Bill C-36, Canada’s new Anti-Terrorism Act, was introduced in Parliament on October 15 and is working its way through committee. Even with some adjustments before final reading to respond to human rights concerns, the legislation will represent a fundamental shift in Canadian criminal law and security policy. Beyond vastly increasing governmental powers to investigate and prosecute terrorists, the bill will also have a major impact on how Canadians conduct business, at home or abroad. As they will be for the public treasury, the cost increases for the private sector will be significant and will not diminish over time.

Even with changes to the definition of terrorism and a sunset clause, the main elements will remain intact. Stripped to its core, Bill C-36 will constitute a major ratcheting up of the power of the Canadian state to deal with the current international terrorist crisis and with the longer-term dangers posed by the kind of Islamic fundamentalism represented by Osama bin Laden and the Taliban.


The main thrust of Bill C-36 is to fill a gap in existing Canadian criminal law by defining “terrorism” and applying criminal sanctions to terrorist acts and a range of terrorist-related activity. Notably, related acts such as “terrorist financing activities” and a range of other activities that facilitate, aid and abet terrorism now will be criminalized. For the private sector, the reporting and monitoring obligations of banks, insurance companies, securities dealers and other financial institutions will be significantly increased. These businesses must be in a position to report all transactions where there are “reasonable grounds” to suspect they may be related to a terrorist activity-financing offence. This makes it incumbent on those businesses to create the appropriate early-warning mechanisms.

Criminalization of terrorism

What the September 11 attacks brought home is that there was (and still is) nothing in the Criminal Code specifically directed at terrorists per se. Up to now, police have used ordinary criminal laws, such as laws preventing hijacking and other crimes like murder and extortion, for example, to prosecute terrorists.

Bill C-36 fills this gap. The Criminal Code will be extended to include a wide array of terrorist-related activities, such as the financing, facilitating and provision of other “services” to terrorist organizations. These amendments seek to combat terrorism in its pocketbook, giving enforcement agencies the power to seize terrorist assets and root out ongoing financial support, the heart and soul of the global problem.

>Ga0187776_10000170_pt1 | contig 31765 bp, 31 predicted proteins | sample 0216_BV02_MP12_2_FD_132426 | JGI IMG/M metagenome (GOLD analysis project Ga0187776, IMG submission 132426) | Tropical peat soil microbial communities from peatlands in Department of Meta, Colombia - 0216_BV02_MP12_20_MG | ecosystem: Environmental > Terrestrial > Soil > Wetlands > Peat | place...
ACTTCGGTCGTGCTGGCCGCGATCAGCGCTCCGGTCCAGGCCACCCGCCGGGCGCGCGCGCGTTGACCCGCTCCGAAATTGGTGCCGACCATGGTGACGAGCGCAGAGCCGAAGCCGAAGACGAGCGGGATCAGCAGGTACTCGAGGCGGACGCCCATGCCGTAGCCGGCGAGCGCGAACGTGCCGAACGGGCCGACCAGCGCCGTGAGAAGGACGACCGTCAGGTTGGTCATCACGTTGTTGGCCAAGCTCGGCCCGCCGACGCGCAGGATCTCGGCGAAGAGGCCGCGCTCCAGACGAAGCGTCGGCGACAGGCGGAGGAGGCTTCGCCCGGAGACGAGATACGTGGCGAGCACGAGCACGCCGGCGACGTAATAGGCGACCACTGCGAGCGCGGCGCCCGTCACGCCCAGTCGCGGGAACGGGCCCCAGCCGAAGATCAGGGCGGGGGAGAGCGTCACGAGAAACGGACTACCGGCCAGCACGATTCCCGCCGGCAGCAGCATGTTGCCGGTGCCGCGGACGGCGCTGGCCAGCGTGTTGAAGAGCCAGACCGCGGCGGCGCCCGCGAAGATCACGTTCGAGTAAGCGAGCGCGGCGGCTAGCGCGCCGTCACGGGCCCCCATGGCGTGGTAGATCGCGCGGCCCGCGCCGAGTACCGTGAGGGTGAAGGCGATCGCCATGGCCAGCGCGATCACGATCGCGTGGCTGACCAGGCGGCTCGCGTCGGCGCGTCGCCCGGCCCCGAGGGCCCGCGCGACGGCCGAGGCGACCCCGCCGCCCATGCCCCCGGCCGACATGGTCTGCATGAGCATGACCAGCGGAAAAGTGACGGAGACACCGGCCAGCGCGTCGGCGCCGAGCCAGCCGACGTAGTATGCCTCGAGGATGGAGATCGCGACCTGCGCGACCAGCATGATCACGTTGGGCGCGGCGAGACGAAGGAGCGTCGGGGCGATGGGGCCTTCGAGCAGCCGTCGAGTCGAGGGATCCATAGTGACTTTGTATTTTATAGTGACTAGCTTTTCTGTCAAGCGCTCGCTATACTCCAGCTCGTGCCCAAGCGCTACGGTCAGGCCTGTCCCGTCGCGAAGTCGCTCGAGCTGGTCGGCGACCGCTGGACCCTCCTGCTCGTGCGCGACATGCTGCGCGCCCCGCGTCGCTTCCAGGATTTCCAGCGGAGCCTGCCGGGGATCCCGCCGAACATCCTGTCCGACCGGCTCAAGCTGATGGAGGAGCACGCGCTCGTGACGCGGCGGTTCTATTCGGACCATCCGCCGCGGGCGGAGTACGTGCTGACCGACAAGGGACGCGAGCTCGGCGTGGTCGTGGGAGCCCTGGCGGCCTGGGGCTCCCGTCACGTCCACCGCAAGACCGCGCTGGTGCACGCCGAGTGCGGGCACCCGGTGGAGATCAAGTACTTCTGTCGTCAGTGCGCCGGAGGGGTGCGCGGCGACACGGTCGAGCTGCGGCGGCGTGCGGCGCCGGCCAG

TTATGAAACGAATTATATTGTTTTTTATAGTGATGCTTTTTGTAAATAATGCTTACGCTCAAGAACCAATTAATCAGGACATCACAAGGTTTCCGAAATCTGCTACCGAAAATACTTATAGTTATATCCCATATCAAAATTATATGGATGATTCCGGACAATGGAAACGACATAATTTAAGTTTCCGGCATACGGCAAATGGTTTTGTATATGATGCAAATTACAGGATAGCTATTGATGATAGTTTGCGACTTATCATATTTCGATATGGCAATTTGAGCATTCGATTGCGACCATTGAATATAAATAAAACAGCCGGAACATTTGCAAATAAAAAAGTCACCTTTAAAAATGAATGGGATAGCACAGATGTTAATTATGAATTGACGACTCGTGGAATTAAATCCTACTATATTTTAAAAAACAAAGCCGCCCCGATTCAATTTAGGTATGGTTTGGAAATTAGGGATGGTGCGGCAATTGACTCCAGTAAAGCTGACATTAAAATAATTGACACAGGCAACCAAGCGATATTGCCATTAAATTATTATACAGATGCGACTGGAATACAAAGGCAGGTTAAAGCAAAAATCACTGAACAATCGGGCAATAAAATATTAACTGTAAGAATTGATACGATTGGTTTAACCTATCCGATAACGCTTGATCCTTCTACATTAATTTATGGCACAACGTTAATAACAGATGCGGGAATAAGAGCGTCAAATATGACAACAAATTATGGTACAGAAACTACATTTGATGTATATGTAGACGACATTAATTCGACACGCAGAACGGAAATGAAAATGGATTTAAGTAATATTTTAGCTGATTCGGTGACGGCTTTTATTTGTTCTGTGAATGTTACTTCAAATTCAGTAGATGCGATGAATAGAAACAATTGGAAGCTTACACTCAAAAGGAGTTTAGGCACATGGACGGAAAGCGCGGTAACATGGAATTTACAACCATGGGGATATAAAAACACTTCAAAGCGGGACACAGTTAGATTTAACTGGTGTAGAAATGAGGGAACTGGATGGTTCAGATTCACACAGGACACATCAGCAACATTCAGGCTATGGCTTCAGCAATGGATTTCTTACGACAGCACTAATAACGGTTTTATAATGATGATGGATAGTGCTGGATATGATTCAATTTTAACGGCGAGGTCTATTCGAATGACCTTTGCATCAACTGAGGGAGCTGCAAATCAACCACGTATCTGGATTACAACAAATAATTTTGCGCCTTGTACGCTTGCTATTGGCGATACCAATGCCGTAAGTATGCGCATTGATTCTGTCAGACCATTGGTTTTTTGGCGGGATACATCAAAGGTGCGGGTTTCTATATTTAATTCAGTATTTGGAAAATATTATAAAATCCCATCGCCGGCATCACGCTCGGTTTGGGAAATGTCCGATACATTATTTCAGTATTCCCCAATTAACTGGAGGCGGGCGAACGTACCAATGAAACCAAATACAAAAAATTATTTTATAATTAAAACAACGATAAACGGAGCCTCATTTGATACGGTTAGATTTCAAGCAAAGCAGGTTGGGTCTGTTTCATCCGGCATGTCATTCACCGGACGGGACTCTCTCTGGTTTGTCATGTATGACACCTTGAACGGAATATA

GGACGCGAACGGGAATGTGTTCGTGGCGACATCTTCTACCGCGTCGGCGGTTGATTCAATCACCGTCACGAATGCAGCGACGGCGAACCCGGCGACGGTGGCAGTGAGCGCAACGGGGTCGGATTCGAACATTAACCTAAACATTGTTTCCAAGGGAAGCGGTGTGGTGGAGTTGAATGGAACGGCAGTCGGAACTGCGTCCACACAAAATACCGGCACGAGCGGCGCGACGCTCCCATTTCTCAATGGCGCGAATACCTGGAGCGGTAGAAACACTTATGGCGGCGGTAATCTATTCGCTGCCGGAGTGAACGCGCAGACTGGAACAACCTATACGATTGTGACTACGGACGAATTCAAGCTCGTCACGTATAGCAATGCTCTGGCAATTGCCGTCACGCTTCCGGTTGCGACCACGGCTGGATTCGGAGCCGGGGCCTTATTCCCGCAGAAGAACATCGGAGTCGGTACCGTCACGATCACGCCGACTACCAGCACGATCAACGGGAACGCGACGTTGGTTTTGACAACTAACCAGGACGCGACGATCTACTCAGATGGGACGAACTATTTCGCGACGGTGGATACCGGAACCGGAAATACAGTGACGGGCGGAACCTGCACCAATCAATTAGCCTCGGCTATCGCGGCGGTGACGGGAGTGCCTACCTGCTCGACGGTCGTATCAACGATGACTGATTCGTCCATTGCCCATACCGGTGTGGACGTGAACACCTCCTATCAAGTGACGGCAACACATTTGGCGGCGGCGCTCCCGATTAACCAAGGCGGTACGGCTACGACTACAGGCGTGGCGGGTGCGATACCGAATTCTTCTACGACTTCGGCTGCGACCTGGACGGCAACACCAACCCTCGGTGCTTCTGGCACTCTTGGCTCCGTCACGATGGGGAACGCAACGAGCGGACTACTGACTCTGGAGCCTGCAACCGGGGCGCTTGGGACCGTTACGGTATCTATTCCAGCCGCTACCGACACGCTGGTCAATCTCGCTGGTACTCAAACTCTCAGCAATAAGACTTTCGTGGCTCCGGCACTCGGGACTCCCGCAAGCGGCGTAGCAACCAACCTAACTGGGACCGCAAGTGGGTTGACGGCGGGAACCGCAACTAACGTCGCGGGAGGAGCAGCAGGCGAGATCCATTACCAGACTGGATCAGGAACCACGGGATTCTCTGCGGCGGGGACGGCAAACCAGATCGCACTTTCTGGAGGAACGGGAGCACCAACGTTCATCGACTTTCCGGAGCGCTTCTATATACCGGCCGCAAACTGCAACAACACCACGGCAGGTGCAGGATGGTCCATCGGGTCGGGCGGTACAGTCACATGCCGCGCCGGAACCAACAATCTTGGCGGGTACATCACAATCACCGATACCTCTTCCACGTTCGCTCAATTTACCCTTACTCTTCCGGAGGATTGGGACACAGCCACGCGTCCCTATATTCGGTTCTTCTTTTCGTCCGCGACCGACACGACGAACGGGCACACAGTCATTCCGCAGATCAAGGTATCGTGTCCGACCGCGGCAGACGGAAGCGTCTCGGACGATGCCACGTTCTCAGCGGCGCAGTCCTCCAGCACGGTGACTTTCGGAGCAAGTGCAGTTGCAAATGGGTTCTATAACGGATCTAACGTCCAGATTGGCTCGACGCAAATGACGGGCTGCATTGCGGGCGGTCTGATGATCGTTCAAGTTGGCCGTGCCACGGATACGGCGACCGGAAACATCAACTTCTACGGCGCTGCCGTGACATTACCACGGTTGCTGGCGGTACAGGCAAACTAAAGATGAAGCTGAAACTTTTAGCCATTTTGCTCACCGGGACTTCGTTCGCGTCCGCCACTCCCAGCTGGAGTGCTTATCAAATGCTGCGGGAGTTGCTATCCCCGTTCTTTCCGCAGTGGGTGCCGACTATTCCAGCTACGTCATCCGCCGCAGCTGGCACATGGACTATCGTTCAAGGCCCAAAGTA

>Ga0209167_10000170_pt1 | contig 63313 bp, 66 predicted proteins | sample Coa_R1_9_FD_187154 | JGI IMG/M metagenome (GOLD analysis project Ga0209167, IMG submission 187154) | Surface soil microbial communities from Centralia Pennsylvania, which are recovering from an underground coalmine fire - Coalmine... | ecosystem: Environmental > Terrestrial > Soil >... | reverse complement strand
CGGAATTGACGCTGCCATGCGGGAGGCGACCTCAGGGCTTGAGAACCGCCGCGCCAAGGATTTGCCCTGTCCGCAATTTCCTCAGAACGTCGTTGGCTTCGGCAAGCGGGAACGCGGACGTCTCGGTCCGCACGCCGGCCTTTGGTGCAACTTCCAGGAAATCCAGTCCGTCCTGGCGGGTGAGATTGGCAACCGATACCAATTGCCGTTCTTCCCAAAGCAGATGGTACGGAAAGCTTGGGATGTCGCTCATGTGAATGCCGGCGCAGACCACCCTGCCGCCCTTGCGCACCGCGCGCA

New monitoring and reporting obligations

The bill changes the way Canadian corporations will have to behave when dealing with suspected terrorist groups and activities. It does this by enlarging the reporting and recording obligations already in place under the Proceeds of Crime (Money Laundering) Act and the United Nations Suppression of Terrorism Regulations.

The Money Laundering Act, passed last year, created the Financial Transactions and Reports and Analysis Centre (FINTRAC), a new federal agency. All persons are required to report to FINTRAC any transactions where there are “reasonable grounds” for believing that those activities may be related to a money-laundering offence. Bill C-36 broadens the mandate and powers of FINTRAC beyond pure money laundering. Banks, trust companies, insurance companies and other enterprises will be required to report a wide range of transactions to FINTRAC on an ongoing basis—irrespective of the amount. In turn, FINTRAC is authorized to provide information on suspected terrorist activities to the RCMP and to CSIS and, in some cases, to local police forces.

The definition of terrorism

Under the bill, “terrorist activity” is defined in a three-pronged manner as: (1) any act or omission committed for political, religious or ideological purpose, objective or cause and (2) committed in whole or in part with the intention of “intimidating the public” or compelling anyone, including a government, from doing or refraining to do any act and (3) intended to cause death, bodily harm or serious risk to health or safety or substantial property damage or serious interference with, or disruption of, an essential service.

Together with this stand-alone definition, the bill includes, as a terrorist activity, any of the offences covered by 10 UN treaties on terrorism, such as the Suppression of Terrorist Financing Convention and the Suppression of Terrorist Bombings Convention. This means that each of the separate offences in these treaties are to be incorporated into Canadian law and will become as important as the stand-alone definition itself.